Re: slow queries over information schema.tables

From: Tom Lane <tgl(at)sss(dot)pgh(dot)pa(dot)us>
To: Robert Haas <robertmhaas(at)gmail(dot)com>
Cc: Andres Freund <andres(at)anarazel(dot)de>, Pavel Stehule <pavel(dot)stehule(at)gmail(dot)com>, "pgsql-hackers(at)postgresql(dot)org" <pgsql-hackers(at)postgresql(dot)org>
Subject: Re: slow queries over information schema.tables
Date: 2018-12-07 22:04:32
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Robert Haas <robertmhaas(at)gmail(dot)com> writes:
> On Thu, Dec 6, 2018 at 12:50 PM Tom Lane <tgl(at)sss(dot)pgh(dot)pa(dot)us> wrote:
>> No. You need to do AIM *after* obtaining the lock, else you still
>> have the race condition that you can execute a query on a table
>> without being aware of recent DDL on it.

> Huh? The call in relation_openrv_extended() happens before acquiring the lock.

Oh, I was looking at the wrong AIM call :-(. You're talking about this

* Check for shared-cache-inval messages before trying to open the
* relation. This is needed even if we already hold a lock on the
* relation, because GRANT/REVOKE are executed without taking any lock on
* the target relation, and we want to be sure we see current ACL
* information. We can skip this if asked for NoLock, on the assumption
* that such a call is not the first one in the current command, and so we
* should be reasonably up-to-date already. (XXX this all could stand to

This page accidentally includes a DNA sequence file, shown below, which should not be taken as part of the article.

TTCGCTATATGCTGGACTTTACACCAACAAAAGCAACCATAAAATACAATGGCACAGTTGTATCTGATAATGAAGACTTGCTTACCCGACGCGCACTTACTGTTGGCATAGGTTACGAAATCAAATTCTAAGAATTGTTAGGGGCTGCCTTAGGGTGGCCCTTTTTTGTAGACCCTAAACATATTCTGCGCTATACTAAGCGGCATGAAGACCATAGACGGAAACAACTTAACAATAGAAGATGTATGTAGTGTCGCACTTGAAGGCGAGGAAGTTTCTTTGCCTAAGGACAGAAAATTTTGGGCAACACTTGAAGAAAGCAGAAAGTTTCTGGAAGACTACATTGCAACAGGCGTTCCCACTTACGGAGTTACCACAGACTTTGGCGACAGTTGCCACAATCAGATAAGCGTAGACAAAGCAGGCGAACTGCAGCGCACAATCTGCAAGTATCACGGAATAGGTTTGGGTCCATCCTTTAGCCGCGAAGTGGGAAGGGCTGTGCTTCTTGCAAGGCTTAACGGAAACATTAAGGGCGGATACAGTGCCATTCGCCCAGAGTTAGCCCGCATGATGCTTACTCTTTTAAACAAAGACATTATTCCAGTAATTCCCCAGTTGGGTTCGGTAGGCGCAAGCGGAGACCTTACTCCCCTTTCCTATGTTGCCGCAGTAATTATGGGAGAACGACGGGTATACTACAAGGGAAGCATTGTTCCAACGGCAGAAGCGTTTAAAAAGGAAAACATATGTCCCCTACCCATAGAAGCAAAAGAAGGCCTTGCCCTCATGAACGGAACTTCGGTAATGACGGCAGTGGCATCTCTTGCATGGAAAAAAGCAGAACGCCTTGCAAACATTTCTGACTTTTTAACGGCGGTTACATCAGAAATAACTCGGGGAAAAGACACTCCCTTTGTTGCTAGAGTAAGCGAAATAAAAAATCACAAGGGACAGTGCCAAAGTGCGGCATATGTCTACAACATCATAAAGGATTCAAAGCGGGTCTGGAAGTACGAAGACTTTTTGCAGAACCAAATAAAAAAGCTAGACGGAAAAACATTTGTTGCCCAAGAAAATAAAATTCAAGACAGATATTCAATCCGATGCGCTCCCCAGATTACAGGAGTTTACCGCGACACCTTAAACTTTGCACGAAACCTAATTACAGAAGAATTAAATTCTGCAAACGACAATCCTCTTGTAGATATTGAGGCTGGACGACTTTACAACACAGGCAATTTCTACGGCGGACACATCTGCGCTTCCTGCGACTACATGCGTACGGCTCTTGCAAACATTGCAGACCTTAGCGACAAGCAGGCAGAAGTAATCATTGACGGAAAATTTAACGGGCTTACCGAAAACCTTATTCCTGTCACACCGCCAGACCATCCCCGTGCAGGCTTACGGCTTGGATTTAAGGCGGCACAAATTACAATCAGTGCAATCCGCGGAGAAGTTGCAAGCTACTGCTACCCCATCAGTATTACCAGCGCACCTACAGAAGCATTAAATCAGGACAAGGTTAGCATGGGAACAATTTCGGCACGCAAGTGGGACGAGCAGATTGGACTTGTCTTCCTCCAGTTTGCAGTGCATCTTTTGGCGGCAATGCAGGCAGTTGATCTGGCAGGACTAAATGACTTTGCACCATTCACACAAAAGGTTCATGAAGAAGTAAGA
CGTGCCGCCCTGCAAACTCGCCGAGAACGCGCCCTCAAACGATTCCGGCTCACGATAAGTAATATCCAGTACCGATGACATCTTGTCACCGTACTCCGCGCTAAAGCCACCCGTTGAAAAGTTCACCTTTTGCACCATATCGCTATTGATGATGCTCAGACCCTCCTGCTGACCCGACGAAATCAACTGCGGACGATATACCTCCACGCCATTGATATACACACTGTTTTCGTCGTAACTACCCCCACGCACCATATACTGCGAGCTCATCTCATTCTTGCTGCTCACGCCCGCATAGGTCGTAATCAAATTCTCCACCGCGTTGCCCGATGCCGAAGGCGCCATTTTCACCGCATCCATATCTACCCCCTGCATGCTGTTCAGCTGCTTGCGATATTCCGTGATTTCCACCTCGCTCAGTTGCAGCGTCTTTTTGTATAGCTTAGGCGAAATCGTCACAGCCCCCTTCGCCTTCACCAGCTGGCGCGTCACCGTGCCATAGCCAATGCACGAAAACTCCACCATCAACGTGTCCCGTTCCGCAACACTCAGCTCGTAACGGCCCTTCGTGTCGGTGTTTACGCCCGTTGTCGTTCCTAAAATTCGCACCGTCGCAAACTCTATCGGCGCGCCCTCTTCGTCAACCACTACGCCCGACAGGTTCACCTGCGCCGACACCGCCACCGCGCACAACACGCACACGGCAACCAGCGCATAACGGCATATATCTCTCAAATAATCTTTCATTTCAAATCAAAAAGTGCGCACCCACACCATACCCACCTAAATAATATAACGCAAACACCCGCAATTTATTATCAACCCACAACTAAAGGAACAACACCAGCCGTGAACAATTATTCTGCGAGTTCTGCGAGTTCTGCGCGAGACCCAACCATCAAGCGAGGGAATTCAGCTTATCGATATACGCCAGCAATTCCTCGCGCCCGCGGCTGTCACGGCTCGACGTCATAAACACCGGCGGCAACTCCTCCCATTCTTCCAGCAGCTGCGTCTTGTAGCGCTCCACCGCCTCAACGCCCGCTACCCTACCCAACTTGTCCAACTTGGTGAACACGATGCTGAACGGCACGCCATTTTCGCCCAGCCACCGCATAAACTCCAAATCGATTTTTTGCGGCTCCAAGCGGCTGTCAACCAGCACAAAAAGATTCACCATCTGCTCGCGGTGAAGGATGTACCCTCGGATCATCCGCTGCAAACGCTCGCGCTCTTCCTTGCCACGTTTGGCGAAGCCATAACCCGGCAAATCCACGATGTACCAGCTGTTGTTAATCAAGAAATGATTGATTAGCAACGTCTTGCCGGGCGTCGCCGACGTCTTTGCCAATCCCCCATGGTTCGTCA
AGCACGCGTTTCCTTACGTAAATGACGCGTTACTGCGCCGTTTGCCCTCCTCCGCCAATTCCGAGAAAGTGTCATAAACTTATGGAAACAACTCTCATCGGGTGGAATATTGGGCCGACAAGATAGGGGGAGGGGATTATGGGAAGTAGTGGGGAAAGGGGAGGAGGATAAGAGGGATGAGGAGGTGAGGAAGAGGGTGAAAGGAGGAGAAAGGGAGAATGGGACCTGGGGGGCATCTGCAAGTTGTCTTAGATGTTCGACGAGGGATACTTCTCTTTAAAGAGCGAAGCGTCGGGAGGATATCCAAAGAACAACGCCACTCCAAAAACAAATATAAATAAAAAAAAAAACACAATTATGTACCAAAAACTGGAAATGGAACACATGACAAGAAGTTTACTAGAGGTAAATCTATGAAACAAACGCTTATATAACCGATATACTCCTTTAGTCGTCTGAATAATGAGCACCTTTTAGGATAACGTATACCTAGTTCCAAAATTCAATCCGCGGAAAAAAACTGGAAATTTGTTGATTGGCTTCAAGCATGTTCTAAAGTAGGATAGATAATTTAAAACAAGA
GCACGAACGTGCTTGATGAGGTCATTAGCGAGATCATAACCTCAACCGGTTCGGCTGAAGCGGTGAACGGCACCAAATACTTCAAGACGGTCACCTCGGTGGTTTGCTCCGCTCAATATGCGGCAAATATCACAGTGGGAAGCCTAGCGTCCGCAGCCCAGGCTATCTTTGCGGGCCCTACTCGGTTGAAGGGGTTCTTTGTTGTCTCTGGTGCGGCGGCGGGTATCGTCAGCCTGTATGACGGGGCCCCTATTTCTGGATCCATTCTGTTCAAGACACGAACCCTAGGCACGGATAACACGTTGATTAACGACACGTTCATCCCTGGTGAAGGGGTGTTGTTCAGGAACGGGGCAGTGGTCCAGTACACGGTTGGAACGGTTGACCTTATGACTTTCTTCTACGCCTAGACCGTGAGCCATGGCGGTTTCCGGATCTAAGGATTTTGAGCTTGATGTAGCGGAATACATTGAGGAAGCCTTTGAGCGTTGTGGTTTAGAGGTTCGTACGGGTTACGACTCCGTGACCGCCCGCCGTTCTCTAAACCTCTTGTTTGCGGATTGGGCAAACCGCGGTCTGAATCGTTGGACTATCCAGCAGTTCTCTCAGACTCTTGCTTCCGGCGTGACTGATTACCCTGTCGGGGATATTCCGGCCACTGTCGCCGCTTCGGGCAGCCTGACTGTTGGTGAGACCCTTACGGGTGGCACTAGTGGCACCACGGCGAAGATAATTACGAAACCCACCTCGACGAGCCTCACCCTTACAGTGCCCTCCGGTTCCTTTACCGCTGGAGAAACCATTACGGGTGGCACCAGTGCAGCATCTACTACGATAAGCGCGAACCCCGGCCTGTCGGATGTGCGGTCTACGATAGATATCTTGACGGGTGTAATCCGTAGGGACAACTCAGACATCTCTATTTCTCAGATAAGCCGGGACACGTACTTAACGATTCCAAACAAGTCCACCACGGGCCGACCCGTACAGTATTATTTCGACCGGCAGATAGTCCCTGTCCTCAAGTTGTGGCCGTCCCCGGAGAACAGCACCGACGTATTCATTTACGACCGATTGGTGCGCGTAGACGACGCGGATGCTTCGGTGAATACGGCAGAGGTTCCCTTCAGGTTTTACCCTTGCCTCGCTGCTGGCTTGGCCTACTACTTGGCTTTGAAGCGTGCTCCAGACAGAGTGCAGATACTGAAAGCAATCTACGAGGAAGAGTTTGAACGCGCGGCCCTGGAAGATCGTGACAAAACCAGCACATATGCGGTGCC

* be redesigned, but for the moment we'll keep doing this like it's been
* done historically.)
if (lockmode != NoLock)

which is indeed about as bletcherous as it could possibly be.

The ideal thing would be for GRANT/REVOKE to act more like other DDL,
but I'm not sure how we get to that point: REVOKE SELECT, at the very
least, would have to take AccessExclusiveLock so that it'd block SELECT.
People doing things like GRANT/REVOKE ON ALL TABLES would doubtless
complain about the greatly increased risk of deadlock from taking a
pile of AELs. And that still would only fix the problem for table
privileges, not privileges on other object types that we have no
consistent locking scheme for.

I can see the attraction of replacing these AIM calls (and, probably,
the one in AtStart_Cache) with a single call that occurs somewhere
during statement startup. Not sure exactly where that should be;
but there is certainly not anything principled about doing it in

regards, tom lane

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